YU-NO: A girl who chants love at the bound of this world.
Episode 9

by Christopher Farris,

How would you rate episode 9 of
YU-NO: A girl who chants love at the bound of this world. ?

After the dry exposition of episode 7 and the clunky attempts at romance of episode 8, what about YU-NO isn't working out this week? It's that dang pacing again, as the series pains itself to start lumbering toward an arc climax, only to still feel delayed in its payoff. Episode 9 pads itself out with mild and obvious twists, repeating many beats from the previous weeks.

The biggest point of suspense revolves around the cliffhanger from last week. Someone put up fliers revealing the corruption of Mio's mayor father, with the resulting scandal sealing her fate for studying abroad and driving a wedge (well, an even bigger one) between her and Takuya, since she assumes he did it. There's supposed to be a major mystery surrounding who really hung up the fliers and why, but within the first few minutes it became obvious that Yuki was the culprit. Even if his attempts to springboard off the situation into Mio's good graces didn't make you suspicious, the show makes it increasingly clearer each time he shows up, zooming in on some newly sinister expression he makes while he pulls his hood down and skulks around the halls.

Even if guessing the culprit wasn't supposed to be a challenge, I was at least interested in how the show would handle an antagonistic turn by the previously meek Yuki. Unfortunately, it blows that opportunity when Yuki spontaneously confesses to his crime, seemingly citing a blind fit of jealousy that Takuya seems oddly accepting of. Part of me wonders if this ‘evil Yuki’ state won't manifest in a more serious way down the line, as ridiculous as that may sound on its face. If there's anything I learned from the twists of the previous Ayumi-focused arc, it's that YU-NO is better when it swings into absurdity, simply by virtue of making the story more interesting.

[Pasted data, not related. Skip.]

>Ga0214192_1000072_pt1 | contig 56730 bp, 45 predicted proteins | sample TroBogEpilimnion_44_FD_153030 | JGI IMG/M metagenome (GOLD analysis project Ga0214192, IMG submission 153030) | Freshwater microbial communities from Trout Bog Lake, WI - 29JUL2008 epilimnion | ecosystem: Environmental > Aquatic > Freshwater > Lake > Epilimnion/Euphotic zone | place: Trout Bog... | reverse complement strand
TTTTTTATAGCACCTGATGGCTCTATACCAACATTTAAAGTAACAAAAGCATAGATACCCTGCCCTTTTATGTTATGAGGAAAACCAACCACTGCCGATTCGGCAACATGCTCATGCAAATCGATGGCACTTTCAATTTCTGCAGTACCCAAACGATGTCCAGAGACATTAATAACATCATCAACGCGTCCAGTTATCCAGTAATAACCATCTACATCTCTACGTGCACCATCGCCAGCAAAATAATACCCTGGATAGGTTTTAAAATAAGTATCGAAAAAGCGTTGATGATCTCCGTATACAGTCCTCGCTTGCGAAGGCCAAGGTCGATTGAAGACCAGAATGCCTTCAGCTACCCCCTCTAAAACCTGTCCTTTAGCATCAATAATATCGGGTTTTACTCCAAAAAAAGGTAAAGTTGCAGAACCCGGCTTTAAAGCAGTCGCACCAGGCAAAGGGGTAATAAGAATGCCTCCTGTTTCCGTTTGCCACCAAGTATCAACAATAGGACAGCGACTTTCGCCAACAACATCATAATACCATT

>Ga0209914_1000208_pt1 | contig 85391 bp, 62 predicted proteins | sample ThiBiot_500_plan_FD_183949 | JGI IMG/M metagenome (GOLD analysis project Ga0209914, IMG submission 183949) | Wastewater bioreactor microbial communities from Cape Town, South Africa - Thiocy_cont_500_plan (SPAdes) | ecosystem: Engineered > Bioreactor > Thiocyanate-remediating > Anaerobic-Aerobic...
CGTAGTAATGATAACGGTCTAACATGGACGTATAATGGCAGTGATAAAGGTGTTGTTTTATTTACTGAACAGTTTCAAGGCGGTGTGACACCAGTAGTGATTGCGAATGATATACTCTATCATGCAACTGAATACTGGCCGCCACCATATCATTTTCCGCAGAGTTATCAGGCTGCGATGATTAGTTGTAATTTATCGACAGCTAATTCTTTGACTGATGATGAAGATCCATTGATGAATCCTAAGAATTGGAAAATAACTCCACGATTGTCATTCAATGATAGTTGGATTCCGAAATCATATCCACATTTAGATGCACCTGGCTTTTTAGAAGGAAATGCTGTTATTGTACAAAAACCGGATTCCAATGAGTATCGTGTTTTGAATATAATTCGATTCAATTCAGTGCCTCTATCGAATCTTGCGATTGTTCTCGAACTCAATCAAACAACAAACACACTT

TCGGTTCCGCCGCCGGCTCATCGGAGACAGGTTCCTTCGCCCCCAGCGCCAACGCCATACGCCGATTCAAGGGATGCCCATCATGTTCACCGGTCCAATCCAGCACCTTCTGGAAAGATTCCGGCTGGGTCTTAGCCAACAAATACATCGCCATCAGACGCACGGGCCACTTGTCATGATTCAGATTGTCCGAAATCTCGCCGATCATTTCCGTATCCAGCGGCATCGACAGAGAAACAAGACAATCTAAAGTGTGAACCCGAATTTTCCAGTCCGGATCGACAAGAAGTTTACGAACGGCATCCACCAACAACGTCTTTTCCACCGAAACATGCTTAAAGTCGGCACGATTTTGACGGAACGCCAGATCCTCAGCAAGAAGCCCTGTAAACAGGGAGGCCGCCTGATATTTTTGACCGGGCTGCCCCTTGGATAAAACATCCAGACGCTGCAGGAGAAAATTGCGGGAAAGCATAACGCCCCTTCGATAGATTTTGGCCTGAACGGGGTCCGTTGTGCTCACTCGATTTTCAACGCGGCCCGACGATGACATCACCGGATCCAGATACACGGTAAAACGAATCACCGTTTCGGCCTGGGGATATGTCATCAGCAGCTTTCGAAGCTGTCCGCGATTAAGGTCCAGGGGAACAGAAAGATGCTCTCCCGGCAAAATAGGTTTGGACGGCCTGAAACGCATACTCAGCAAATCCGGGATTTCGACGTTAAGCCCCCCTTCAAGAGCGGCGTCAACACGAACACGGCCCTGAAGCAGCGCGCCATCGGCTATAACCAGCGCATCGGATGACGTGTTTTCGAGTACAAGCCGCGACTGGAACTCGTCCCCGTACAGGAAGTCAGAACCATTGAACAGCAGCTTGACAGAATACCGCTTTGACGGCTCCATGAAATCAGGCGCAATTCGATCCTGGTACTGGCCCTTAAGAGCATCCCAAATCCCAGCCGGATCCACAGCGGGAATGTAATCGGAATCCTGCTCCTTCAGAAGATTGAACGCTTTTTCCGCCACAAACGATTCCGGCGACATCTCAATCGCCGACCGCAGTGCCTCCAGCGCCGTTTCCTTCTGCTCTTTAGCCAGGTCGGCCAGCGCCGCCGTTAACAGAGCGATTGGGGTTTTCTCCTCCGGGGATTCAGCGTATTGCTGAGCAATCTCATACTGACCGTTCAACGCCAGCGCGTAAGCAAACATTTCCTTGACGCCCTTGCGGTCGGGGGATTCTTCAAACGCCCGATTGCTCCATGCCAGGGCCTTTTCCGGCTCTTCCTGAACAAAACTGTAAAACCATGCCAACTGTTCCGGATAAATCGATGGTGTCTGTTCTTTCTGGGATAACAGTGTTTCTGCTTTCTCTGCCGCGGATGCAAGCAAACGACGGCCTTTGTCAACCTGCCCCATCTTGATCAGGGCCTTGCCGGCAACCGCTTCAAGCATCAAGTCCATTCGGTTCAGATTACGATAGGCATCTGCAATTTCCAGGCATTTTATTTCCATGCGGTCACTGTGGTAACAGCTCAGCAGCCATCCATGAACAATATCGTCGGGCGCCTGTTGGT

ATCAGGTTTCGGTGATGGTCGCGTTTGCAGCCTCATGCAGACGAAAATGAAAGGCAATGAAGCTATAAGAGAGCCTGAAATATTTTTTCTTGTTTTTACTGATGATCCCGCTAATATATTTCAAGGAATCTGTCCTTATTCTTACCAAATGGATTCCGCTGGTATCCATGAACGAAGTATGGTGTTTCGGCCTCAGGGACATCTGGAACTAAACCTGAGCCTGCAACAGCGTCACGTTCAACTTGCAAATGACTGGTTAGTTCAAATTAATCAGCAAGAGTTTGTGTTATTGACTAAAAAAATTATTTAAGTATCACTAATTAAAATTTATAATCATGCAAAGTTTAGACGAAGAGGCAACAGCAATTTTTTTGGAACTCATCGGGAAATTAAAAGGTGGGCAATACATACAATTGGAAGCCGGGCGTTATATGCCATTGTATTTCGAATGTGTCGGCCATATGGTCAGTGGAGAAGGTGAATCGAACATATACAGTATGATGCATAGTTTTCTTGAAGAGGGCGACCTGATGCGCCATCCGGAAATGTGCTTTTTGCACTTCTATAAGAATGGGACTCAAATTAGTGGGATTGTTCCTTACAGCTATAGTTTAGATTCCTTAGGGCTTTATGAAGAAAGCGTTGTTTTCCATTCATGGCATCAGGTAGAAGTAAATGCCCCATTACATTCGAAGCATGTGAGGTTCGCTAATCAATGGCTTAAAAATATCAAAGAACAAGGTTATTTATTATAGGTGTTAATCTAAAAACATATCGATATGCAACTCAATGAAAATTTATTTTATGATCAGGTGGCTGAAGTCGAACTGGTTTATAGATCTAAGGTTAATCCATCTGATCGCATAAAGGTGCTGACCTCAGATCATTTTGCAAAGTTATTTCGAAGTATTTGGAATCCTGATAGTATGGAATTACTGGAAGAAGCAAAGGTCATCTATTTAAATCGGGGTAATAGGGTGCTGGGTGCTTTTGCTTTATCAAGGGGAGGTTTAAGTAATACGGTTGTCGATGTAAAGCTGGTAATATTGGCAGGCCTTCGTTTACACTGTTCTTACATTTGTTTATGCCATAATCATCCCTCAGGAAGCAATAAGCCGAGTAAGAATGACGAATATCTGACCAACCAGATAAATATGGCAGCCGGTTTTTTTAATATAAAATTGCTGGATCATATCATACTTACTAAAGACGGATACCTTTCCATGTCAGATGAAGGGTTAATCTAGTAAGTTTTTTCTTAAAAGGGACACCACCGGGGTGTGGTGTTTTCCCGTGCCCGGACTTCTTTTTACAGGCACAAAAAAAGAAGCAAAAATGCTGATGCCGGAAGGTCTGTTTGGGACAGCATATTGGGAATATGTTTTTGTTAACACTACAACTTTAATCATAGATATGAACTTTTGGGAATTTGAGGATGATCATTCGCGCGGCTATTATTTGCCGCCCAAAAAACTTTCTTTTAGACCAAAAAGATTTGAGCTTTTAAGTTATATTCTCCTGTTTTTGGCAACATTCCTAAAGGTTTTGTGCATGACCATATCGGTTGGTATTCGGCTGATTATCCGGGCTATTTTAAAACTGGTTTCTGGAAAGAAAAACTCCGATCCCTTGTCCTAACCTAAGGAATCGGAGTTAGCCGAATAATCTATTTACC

Everything else about this episode was as meandering and dull as the show has ever been. It's rather leisurely-paced for how quickly our cast is supposedly hurtling toward a new key turn. Takuya and Mitsuki take their time running down some red herring ideas about the flyer-culprit, and I briefly thought I might be able to give Takuya credit for some intellectual growth, but that wasn't to be. Given his innocuous reaction to Kaori's offers of investigation assistance, he hasn't properly learned not to trust her either. The episode also tries to get away with some hilariously clunky exposition in a conveniently-timed newscast that Eriko flips on. The TV just happens to be sitting in the shot, despite never being seen in this infirmary until now.

As is often the case, I'm still just invested enough in YU-NO to want to see where this goes; it's certainly not all bad. The show drip-feeds us some bigger clues as to how its timey-wimey narrative works, with Ayumi hinting to Takuya that the ways he helps people in the timelines he leaves behind might have a ripple effect that betters their situation across dimensions. Even beyond the metaphysical explanations, it's nice to see Takuya remembering that he should encourage his stepmom to take care of herself, though she doesn't appear to be anywhere near the suicidal tragedy of her other timeline. There's some other broad expansions of story elements, like revealing that Mitsuki's recurring headaches might not be due to time-travel, but instead as a result of Ryuzoji using his hypnotism powers to mess with her somehow. I've also got to reiterate how intrigued I am by the relationship history that Mistuki and Takuya share. There's some chemistry there that the show has conveyed shockingly well. And on a production level, this episode also looks good enough for me to compliment. For as much as I bag on Yuki, some of his character animation is nice enough.

But all this focus on incidental positive elements only speaks to how unimpressed I was by the main body of the episode. YU-NO's storytelling seems trapped by its old-school visual-novel approach, where more setup and downtime between big developments is meant to equate to more suspense. But snippets of interesting world-building and uninteresting character drama aren't enough to fill out this week's runtime. When YU-NO wastes too much time on unsatisfying material, it can go from merely boring to actively frustrating to watch.

Rating:

YU-NO: A girl who chants love at the bound of this world. is currently streaming on Crunchyroll and Funimation.


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